• Increase font size
  • Default font size
  • Decrease font size
Home News Archive Changes to “Cost or Pricing Data” Federal Acquisition Rules

Changes to “Cost or Pricing Data” Federal Acquisition Rules

E-mail Print PDF

Federal Acquisition Circular (FAC) 2005-45 was published in the Federal Register on August 30, 2010. Among the several FAR revisions was the final rule implementing FAR Case 2005-036, Definition of Cost or Pricing Data. As the FAC Introduction states—


This final rule amends the FAR by redefining ‘cost or pricing data,’ adding a definition of ‘certified cost or pricing data,’ and changing the term ‘information other than cost or pricing data’ to ‘data other than certified cost or pricing data.’ The rule clarifies the existing authority for contracting officers to require certified cost or pricing data or data other than certified cost or pricing data, and the existing requirements for submission of the various types of pricing data. The rule is required to eliminate confusion and misunderstanding, especially regarding the authority of the contracting officer to request data other than certified cost or pricing data when there is no other means to determine that proposed prices are fair and reasonable. Most significantly, the rule clarifies that data other than certified cost or pricing data may include the identical types of data as certified cost or pricing data but without the certification. Because the rule clarifies existing requirements, it will have only minimal impact on the Government, offerors, and automated systems.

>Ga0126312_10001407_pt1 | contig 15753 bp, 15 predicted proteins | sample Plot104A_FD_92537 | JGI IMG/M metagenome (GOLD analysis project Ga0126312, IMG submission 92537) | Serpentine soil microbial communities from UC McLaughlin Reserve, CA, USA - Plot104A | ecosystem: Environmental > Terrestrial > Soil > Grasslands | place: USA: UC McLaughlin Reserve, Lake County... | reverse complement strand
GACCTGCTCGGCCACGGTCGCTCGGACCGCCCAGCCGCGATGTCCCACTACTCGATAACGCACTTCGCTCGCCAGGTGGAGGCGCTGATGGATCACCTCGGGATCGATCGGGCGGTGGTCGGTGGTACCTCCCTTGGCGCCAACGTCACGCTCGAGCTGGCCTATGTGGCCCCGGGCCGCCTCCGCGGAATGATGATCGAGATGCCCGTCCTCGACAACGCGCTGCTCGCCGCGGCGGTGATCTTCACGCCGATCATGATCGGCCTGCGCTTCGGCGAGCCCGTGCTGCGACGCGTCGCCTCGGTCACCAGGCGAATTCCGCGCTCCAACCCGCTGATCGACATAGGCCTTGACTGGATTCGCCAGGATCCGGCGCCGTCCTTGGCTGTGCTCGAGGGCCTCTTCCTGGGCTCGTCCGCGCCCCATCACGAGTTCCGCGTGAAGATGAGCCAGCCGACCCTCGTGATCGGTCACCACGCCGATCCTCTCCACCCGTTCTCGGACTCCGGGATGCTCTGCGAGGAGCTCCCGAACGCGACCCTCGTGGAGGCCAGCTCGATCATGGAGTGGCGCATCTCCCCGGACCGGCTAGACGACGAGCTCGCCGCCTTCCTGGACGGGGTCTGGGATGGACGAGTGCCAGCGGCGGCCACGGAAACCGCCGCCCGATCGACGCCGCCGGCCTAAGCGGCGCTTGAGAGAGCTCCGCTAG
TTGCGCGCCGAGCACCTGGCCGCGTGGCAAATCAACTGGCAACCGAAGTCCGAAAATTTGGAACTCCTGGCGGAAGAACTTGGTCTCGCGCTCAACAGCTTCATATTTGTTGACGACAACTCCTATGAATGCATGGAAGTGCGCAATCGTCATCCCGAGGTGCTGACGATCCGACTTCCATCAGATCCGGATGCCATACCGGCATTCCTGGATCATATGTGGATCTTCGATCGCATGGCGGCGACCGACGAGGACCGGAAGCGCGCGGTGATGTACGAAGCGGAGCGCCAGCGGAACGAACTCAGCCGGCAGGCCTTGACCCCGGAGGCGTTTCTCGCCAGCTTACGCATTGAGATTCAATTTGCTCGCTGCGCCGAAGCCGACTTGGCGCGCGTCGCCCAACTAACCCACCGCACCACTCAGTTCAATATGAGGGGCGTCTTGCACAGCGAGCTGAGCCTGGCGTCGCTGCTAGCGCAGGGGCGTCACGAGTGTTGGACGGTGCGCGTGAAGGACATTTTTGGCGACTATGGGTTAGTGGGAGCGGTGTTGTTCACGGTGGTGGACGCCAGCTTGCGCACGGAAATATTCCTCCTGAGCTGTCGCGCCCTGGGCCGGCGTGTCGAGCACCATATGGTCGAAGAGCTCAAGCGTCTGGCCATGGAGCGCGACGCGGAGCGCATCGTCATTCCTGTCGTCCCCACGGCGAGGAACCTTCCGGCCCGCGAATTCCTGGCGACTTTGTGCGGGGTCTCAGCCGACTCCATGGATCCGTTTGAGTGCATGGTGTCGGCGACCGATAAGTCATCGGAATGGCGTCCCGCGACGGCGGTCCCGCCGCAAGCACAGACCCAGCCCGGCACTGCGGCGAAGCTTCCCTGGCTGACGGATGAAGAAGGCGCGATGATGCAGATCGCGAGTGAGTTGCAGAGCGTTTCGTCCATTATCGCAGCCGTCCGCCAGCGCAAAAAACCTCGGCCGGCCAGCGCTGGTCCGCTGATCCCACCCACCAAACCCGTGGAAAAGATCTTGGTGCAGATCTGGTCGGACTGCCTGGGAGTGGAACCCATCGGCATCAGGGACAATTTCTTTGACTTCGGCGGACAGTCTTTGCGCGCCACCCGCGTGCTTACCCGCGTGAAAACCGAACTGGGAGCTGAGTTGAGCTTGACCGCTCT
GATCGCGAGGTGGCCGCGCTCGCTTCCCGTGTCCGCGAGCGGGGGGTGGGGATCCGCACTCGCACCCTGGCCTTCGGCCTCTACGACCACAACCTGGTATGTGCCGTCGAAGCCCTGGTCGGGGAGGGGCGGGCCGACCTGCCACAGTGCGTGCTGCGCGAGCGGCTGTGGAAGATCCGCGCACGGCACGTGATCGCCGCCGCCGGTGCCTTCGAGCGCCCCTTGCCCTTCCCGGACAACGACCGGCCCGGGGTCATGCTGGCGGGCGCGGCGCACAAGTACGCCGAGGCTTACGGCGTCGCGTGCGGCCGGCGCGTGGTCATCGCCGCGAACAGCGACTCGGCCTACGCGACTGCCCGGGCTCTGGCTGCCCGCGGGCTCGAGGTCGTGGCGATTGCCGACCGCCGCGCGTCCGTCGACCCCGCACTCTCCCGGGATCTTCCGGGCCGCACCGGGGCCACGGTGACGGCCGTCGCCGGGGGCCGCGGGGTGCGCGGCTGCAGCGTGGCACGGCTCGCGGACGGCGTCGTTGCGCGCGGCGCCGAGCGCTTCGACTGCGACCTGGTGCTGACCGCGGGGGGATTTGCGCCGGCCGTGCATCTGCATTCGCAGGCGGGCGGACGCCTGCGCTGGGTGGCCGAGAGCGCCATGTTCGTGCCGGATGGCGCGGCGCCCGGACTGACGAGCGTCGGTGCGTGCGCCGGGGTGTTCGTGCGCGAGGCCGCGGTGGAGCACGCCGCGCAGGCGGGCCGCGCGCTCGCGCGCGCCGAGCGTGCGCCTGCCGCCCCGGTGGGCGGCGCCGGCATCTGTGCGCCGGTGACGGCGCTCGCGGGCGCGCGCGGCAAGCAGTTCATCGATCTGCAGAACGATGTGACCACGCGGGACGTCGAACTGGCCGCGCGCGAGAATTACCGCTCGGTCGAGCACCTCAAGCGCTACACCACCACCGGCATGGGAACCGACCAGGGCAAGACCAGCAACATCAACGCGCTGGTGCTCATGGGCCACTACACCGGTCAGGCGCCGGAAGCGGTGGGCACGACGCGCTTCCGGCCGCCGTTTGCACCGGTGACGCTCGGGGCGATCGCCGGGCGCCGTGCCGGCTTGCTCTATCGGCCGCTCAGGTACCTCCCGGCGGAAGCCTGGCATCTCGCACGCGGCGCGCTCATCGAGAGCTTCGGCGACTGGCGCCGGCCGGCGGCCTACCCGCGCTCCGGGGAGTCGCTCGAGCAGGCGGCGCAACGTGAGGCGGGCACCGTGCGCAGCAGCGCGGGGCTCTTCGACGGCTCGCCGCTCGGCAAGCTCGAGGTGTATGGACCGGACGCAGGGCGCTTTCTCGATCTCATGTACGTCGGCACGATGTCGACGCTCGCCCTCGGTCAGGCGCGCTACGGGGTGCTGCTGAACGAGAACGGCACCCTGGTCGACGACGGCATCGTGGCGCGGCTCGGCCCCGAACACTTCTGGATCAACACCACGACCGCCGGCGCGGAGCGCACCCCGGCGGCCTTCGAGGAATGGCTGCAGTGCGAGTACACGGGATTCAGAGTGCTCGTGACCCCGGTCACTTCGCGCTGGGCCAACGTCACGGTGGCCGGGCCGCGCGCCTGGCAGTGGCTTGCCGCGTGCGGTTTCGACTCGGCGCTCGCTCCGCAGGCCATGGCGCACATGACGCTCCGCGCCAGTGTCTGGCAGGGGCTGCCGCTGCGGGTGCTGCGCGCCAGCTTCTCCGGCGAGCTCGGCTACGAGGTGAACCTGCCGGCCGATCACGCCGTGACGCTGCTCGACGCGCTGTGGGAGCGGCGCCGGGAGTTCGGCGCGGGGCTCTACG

Currently, definitions of “cost or pricing data” and “information other than cost or pricing data” are found in FAR 2.101, Definitions. The rules that tell Contracting Officers when to obtain the data in support of their cost and/or cost realism analyses, is found at FAR 15.4, Contract Pricing. This FAR subpart implements the Truth in Negotiations Act (TINA). (We note that another FAR Case implemented in the FAC raised the TINA threshold from $650,000 to $700,000.)


The rules in this area are complex and, generally, poorly understood by both Government and contractor. Here is the current policy, as set forth in FAR 15.402—


Contracting officers must—



(a) Purchase supplies and services from responsible sources at fair and reasonable prices. In establishing the reasonableness of the offered prices, the contracting officer must not obtain more information than is necessary. To the extent that cost or pricing data are not required by 15.403-4, the contracting officer must generally use the following order of preference in determining the type of information required: